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Congratulations to Edy Setyawan, our “Manta Man”, on earning his PhD!

Administrator’s note: Some of you may not recognize his name but if you love mantas you have probably read one of his many posts on the BHS site.  Dr. Edy Setyawan, from Boyolali, a small town near Mount Merapi in Central Java (Indonesia) is not only the BHS Manta Ray Researcher, but he is now a Marine Ecologist. We want to congratulate Dr. Edy Setyawan who recently received his PhD from the University of Auckland, New Zealand.

About Dr. Edy Setyawan

His doctoral thesis was entitled “Movement Ecology, Population Dynamics, and Conservation of Reef Manta Rays (Mobula alfredi) in Raja Ampat, Indonesia”. Population Dynamics, and Conservation of Reef Manta Rays (Mobula alfredi) in Raja Ampat, Indonesia”. During his PhD, he received a number of awards from University of Auckland. Some of which include the Blues Awards for Innovation in pioneering a novel method for the measuring the body size of manta rays using a small drone. His name was also listed on the Dean of Graduate Studies List (Dean’s List), in recognition of excellence achieved with his PhD thesis. This one of the highest honors that can be achieved at the University of Auckland.

Edy has written over a dozen articles for us (just do a search on the site).  But if you first want to know more about him, read his profile.

Edy’s PhD supervisors at his post graduation celebration, (l to r), Dr Ben Stevenson, Dr Mark Erdmann, Edy, and Professor Rochelle Constantine.

Edy works with elasmobranchs, which refers to the cartilaginous fishes – sharks, rays and skates. These animals skeletons are made of cartilage not bone.  Although his passion and the focus of his PhD work are manta rays, he also works with whale sharks. Since completing PhD, he has started doing research on the Raja Ampat’s epaulette sharks a.k.a. walking sharks. This research focuses on the natural history and population structure of the Raja Ampat epaulette sharks using photographic identification. He is also looking at the residency, fine scale movements, and habitat preference of this endemic species, as well as the potential impact of climate change, especially temperature tolerance of this understudied species.

Suturing a walking shark during the surgical procedure to insert an internal acoustic tag © Abdy Hasan

The Bird’s Head Seascape Manta ID Database

Edy is responsible for maintaining the BHS Manta Ray database, which now contains just over 1,900 documented individuals.  He would love to see the data base reach the 2000 individuals milestone.  But in order to do that he needs your help!  When you travel to the BHS and take images of mantas or when reviewing your images from previous trips, be a citizen scientist and send them to him,  Although you can send images directly to Edy it’s better to upload them via the database.

Note: Not just any manta image will do!  Did you know the spot pattern on the belly of a manta ray is unique, like a finger print?  Edy needs “belly shots”.  So when photographing mantas remember and think, “I need to take a belly shot for Edy”. Here are some examples of belly spot pattern images.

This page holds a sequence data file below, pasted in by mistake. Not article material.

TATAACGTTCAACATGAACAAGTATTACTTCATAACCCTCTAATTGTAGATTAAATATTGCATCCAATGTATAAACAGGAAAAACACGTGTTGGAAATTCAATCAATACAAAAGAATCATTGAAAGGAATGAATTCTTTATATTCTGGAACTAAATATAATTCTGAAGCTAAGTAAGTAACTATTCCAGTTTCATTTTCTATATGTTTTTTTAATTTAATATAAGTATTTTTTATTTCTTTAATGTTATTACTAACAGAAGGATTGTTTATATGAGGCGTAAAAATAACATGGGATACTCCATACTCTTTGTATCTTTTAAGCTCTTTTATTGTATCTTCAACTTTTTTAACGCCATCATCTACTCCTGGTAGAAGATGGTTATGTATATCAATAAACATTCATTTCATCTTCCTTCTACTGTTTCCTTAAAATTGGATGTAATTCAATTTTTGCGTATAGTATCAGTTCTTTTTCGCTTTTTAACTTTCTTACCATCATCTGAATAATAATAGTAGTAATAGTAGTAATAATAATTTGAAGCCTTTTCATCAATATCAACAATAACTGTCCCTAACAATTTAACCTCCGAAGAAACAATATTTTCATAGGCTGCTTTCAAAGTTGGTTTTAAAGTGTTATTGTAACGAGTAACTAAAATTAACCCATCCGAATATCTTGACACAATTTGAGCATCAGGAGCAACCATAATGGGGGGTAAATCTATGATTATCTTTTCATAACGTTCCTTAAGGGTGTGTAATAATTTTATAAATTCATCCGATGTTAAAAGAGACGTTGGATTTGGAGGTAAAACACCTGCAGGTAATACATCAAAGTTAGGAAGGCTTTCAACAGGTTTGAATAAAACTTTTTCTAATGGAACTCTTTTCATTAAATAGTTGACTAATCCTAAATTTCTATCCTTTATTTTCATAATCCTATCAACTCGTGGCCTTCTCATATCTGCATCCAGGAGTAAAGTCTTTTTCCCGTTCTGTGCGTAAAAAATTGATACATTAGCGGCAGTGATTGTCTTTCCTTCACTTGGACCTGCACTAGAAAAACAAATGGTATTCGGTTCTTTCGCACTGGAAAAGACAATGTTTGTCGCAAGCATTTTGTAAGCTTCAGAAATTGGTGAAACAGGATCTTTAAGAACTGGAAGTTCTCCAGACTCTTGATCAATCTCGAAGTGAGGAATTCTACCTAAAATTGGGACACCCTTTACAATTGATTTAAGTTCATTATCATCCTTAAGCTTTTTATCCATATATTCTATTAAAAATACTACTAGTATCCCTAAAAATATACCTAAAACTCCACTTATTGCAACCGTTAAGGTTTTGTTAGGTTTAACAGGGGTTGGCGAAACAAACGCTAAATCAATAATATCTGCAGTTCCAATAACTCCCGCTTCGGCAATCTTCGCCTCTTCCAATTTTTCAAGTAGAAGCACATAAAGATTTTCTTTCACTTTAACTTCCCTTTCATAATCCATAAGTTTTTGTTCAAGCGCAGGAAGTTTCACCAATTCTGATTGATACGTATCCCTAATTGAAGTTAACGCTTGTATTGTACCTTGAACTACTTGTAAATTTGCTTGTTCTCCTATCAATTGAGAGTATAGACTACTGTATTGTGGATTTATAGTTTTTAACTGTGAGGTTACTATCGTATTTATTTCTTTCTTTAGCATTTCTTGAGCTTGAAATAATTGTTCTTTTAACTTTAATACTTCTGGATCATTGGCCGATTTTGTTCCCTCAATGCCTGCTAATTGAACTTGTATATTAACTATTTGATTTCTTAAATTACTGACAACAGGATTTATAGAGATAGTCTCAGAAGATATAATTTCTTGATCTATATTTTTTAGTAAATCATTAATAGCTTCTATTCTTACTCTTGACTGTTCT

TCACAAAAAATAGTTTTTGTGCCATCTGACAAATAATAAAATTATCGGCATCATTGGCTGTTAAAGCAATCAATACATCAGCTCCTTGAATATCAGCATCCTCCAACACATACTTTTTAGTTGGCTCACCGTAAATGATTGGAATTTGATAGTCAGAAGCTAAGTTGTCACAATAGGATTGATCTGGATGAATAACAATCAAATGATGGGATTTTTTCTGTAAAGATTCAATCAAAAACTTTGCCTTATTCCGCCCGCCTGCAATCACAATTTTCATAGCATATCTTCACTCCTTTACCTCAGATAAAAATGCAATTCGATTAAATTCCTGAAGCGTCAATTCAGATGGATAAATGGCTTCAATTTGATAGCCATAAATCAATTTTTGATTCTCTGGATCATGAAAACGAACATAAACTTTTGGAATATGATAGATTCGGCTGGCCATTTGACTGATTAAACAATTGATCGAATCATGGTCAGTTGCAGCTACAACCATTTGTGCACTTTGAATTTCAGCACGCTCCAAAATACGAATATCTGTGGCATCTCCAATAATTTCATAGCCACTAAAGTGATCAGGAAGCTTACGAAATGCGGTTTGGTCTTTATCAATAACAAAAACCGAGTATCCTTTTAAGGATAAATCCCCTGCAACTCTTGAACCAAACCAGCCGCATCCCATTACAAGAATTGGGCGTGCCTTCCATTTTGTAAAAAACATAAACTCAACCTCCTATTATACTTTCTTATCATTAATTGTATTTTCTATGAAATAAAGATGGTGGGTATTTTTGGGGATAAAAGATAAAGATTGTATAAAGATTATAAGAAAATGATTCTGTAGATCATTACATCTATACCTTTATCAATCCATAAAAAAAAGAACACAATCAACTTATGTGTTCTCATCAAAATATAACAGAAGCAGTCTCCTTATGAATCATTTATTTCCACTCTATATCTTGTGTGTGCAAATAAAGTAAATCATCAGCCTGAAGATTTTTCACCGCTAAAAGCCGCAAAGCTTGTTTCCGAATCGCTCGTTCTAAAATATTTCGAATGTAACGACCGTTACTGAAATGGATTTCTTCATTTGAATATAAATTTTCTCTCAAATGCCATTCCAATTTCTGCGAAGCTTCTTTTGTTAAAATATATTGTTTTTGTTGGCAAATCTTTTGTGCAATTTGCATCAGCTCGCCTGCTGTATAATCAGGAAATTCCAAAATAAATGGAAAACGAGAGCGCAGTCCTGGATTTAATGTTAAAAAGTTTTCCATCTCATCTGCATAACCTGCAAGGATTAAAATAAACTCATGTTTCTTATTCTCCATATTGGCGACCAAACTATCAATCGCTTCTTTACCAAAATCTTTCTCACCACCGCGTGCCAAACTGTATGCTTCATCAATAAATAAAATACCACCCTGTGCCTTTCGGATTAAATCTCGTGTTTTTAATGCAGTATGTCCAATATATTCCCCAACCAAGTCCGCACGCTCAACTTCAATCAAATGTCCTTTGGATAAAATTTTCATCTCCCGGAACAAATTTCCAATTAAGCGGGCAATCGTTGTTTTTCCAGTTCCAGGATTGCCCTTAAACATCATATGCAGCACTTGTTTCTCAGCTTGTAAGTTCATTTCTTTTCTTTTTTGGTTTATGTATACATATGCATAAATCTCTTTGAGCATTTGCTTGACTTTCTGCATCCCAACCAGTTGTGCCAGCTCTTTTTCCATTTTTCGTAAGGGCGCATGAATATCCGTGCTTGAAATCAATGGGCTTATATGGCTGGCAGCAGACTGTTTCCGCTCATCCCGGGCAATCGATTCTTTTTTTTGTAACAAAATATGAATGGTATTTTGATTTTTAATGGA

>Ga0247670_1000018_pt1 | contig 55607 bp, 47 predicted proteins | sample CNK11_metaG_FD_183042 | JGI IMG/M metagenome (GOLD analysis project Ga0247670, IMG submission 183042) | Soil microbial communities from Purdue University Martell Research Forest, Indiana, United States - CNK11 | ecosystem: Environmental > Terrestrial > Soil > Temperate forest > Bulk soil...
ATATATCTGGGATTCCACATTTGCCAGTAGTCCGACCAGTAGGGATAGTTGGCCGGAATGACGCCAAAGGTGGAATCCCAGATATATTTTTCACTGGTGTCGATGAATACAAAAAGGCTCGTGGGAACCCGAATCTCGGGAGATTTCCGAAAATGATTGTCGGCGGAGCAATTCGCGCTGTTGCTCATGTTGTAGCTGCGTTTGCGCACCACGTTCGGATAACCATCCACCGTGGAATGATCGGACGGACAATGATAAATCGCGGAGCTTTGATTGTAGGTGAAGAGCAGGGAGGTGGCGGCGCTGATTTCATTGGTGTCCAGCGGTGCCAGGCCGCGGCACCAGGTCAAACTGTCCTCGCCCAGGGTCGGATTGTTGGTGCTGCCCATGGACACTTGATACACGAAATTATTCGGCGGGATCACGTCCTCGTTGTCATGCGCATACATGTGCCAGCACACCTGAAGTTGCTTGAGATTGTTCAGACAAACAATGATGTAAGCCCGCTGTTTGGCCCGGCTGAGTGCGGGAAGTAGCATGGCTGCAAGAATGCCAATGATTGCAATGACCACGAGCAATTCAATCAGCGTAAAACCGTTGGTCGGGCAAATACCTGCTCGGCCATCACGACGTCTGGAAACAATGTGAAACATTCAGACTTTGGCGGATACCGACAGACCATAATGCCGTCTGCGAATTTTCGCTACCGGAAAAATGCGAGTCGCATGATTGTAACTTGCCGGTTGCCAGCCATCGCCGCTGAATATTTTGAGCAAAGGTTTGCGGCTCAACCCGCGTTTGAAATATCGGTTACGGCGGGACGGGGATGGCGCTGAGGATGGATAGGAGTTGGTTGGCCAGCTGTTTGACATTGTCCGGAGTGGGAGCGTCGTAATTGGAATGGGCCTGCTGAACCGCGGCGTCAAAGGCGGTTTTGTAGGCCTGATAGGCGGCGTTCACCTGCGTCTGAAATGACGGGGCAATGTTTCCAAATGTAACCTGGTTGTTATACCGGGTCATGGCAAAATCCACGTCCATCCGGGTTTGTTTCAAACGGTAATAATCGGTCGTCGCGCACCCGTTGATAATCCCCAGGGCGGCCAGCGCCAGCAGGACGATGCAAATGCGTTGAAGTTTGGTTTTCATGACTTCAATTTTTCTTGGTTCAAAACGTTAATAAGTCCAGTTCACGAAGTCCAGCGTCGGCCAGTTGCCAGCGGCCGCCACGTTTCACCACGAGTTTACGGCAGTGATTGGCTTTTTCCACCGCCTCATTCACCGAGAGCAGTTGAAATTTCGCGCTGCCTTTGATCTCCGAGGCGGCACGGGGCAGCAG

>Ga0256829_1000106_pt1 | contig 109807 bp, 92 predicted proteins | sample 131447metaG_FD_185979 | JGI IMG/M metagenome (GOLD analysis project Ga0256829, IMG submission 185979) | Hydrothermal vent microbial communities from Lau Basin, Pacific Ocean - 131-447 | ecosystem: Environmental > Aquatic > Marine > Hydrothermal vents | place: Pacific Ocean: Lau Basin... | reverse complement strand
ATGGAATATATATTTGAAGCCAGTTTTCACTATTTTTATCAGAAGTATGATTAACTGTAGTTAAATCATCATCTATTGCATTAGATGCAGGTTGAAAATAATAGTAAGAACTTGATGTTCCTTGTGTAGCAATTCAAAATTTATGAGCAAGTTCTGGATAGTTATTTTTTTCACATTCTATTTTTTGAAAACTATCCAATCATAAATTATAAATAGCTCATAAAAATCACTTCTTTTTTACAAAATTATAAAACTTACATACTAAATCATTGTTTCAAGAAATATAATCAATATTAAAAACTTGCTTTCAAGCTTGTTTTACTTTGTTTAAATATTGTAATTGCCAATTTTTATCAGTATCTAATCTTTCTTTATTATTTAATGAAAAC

In addition to a belly image other essential information like date, time and dive location is needed.  All this is clearly explained on the BHS Manta Ray database’s upload page.
Edy is also a keen photographer.  His drone images are especially awesome.

Collecting photo ID of a melanistic reef manta ray. © Edy Setyawan

Measuring the body size of a reef manta ray using a drone and a piece of floating pipe of known length. (A novel techniques developed by Edy.) © Edy Setyawan

A juvenile reef manta ray with pilot fish golden trevally. © Edy Setyawan

Reef manta rays feeding aggregation near Arborek Island (Dampier Strait).
© Edy Setyawan

Featured publications for PhD chapters:
(All can be found on the BHS as well.)

Setyawan et al. (2022). Population estimates of photo-identified individuals using a modified POPAN model reveal that Raja Ampat’s reef manta rays are thriving. Front. Mar. Sci. 9, 1014791. doi: 10.3389/fmars.2022.1014791.  On the BHS site,

Setyawan et al. (2022). Residency and use of an important nursery habitat, Raja Ampat’s Wayag Lagoon, by juvenile reef manta rays (Mobula alfredi). Front. Mar. Sci. 9. doi: 10.3389/fmars.2022.815094. On the BHS site,

Setyawan et al. (2021). A holistic approach to manta ray conservation in the Papuan Bird’s Head Seascape: Resounding success, ongoing challenges. Mar. Policy 137, 104953. doi: 10.1016/j.marpol.2021.104953.  On the BHS,

Setyawan et al. (2022). How big is that manta ray? A novel and non-invasive method for measuring reef manta rays using small drones. Drones 6(3), 63. doi: 10.3390/drones6030063.  On the BHS site,

Setyawan et al. (2020). Natural history of manta rays in the Bird’s Head Seascape, Indonesia, with an analysis of the demography and spatial ecology of Mobula alfredi (Elasmobranchii: Mobulidae). J. Ocean Sci. Found. 36, 49–83. doi: 10.5281/zenodo.4396260. On the BHS site,

While outside his PhD work above, Edy is the author of a series of publications on manta rays in the BHS (search the website for all his publications).  One paper, published in 2018, is especially worth reading, Site Fidelity And Movement Patterns Of Reef Manta Rays (Mobula Alfredi: Mobulidae) Using Passive Acoustic Telemetry In Northern Raja Ampat, Indonesia. 

Join us in congratulating Edy and send him a present- a belly shot!  And look for more research publications and images…coming soon.

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